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"Unstructured data contains the REAL value in research. Everyone should be using it..."
Dr. Keith Argenbright, Associate Professor, Medical Director, UT Southwestern/Moncrief Cancer Institute
Removing PHI from textual records is the “last mile” challenge to fully realizing the benefits of healthcare data mining. Access to data is increasingly important to achieve objectives for clinical quality and outcomes, but access to patient records is severely limited under Federal patient privacy laws. Anything that contains PERSONAL HEALTH INFORMATION (“PHI”) – defined by 18 categories – is protected. Even within an institution, access is limited by the ‘right to review” which means that hospital administration is limited in terms of what kind of data they can use without permission. Data sharing across institutions – an important way to get good case aggregation – is virtually impossible.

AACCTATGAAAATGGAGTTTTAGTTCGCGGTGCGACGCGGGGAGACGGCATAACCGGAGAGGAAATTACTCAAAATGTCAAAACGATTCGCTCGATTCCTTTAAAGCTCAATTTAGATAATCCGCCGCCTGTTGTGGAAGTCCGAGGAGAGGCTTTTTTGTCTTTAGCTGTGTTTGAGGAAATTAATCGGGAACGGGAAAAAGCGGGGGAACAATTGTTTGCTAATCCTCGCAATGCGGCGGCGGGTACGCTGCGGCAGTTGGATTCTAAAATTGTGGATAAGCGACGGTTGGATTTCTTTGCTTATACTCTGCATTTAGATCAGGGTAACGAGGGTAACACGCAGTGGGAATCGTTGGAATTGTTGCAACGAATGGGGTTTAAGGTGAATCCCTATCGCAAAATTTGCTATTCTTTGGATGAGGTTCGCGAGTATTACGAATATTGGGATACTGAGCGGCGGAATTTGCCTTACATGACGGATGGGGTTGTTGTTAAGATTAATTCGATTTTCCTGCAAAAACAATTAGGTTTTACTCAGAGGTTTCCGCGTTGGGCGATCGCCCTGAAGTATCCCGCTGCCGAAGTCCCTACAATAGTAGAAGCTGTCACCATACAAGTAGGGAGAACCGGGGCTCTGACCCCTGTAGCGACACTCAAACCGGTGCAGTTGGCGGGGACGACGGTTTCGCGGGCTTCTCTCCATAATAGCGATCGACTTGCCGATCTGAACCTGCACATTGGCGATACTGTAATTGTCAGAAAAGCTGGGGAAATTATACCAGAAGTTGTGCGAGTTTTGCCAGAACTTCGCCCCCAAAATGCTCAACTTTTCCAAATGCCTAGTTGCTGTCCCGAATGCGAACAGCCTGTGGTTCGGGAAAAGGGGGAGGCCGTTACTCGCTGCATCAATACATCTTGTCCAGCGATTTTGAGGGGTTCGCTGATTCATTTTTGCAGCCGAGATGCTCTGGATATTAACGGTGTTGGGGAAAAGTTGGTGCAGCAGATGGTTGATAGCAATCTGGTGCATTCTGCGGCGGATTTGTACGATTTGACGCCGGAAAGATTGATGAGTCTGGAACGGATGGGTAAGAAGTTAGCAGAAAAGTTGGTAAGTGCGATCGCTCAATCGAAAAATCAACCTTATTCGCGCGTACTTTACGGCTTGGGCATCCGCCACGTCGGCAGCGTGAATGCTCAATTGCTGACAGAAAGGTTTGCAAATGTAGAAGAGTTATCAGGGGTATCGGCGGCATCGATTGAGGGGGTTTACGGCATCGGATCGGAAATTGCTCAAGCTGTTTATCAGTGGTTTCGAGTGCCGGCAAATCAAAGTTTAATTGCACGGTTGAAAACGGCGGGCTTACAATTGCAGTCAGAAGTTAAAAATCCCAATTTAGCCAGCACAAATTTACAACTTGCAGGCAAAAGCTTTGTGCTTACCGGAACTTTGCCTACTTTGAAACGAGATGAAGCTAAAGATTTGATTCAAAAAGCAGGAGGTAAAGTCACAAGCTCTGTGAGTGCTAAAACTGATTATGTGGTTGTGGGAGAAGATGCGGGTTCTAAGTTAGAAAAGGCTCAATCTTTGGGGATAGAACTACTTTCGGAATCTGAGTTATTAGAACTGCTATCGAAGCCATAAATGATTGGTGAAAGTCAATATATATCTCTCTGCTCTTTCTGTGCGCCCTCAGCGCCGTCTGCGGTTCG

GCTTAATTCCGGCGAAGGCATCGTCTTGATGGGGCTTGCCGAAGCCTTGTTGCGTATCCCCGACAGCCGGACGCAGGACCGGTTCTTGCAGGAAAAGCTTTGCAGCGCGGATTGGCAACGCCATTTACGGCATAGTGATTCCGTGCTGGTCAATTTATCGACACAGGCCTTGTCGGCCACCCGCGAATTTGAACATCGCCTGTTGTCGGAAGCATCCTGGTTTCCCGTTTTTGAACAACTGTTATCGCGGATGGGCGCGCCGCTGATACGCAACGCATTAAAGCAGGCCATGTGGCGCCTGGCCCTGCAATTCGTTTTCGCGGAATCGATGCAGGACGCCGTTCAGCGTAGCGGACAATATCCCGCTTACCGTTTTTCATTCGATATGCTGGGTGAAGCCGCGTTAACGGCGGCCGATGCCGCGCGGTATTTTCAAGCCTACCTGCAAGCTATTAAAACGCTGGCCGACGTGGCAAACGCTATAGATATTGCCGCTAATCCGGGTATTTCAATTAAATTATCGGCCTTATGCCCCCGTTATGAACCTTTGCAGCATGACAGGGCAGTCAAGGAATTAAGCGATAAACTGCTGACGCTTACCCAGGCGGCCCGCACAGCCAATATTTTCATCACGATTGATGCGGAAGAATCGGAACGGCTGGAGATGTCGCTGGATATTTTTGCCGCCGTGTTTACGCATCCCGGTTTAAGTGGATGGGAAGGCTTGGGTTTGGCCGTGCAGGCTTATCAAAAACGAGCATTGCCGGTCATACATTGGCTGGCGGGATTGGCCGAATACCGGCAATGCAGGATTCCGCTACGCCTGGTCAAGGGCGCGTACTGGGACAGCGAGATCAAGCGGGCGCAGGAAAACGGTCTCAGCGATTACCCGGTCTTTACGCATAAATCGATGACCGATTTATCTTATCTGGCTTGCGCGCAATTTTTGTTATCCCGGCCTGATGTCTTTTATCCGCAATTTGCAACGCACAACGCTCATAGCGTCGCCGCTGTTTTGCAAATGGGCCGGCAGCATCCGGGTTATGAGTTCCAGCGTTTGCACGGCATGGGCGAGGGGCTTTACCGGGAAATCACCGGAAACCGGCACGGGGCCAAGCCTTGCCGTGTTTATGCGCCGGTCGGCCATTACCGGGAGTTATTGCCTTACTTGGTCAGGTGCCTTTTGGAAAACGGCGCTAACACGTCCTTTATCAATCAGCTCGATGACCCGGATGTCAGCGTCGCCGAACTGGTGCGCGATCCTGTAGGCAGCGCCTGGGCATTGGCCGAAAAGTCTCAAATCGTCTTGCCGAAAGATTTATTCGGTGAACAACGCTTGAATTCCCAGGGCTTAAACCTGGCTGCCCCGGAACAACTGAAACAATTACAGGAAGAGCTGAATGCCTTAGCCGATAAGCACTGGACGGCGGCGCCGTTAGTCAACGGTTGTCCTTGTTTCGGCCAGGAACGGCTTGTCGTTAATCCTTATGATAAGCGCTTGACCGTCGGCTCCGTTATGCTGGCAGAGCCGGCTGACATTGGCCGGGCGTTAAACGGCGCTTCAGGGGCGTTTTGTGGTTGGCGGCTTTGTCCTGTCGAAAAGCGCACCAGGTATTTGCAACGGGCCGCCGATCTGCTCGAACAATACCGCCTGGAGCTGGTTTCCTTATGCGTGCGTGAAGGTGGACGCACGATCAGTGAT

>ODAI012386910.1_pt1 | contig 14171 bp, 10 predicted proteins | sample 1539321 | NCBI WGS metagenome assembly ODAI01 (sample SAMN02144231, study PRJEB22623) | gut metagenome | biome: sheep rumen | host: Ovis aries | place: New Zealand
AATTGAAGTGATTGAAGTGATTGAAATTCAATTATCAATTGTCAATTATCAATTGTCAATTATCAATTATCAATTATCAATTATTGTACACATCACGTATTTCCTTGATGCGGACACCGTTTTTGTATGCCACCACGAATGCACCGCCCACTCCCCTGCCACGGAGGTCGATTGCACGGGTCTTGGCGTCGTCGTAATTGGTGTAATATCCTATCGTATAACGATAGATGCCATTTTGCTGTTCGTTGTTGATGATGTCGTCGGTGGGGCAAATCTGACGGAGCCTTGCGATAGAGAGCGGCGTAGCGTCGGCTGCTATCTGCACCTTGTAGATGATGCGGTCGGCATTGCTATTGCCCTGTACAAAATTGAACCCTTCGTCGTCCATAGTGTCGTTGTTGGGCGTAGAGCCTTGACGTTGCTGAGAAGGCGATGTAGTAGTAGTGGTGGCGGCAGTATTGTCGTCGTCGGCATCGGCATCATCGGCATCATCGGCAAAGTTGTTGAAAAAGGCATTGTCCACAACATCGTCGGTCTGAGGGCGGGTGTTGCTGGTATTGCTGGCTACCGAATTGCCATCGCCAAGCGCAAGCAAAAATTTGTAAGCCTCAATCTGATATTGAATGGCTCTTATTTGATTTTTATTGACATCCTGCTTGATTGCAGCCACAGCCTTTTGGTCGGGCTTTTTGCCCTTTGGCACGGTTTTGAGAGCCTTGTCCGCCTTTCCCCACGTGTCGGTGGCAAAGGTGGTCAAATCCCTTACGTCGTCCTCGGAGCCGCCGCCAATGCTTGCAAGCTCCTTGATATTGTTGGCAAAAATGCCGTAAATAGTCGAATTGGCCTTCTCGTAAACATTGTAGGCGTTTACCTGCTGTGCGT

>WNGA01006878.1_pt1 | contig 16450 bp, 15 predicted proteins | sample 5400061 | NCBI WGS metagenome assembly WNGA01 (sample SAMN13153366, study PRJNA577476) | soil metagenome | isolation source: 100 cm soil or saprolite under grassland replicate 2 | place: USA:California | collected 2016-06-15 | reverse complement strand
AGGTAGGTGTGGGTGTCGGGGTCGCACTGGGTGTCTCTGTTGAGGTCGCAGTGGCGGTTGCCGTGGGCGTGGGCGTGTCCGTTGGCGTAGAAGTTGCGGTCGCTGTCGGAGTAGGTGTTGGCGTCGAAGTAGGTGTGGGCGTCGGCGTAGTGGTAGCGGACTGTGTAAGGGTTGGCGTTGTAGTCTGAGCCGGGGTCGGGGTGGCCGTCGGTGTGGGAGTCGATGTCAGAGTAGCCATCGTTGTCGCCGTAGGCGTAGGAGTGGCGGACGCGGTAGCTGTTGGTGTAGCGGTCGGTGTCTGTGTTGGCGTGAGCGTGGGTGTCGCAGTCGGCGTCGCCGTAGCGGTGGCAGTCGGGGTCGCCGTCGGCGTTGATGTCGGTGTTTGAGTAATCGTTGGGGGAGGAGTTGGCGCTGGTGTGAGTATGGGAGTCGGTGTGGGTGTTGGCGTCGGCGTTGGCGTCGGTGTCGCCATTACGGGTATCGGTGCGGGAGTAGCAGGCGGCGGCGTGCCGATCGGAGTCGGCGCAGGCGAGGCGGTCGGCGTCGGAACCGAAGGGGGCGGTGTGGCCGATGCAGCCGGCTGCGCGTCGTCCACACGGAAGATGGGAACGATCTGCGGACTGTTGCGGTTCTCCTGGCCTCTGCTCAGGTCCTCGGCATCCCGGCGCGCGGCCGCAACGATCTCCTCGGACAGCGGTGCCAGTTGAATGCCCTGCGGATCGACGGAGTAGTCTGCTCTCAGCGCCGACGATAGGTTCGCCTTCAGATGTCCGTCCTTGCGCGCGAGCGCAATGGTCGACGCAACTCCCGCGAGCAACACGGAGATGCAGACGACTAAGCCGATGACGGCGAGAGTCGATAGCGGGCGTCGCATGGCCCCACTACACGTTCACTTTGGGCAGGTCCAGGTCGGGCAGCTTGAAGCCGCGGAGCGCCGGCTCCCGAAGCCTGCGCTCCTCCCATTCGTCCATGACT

These restrictions can generally be addressed through the use of appropriate agreements, but de-identified data is HIPAA-exempt and offers highest degree of flexibility of access and use.
In this light, the ability to remove PHI becomes a critical success factor for clinical research , analytics and data mining that is standard in the business world. De-identification options are limited; there are intensive and expensive manual methods, and some very limited open-source software , but both of these methodologies are cumbersome, prone to error, and have the added problem of removing too much information – overmarking – leaving the records with limited usefulness from a data perspective.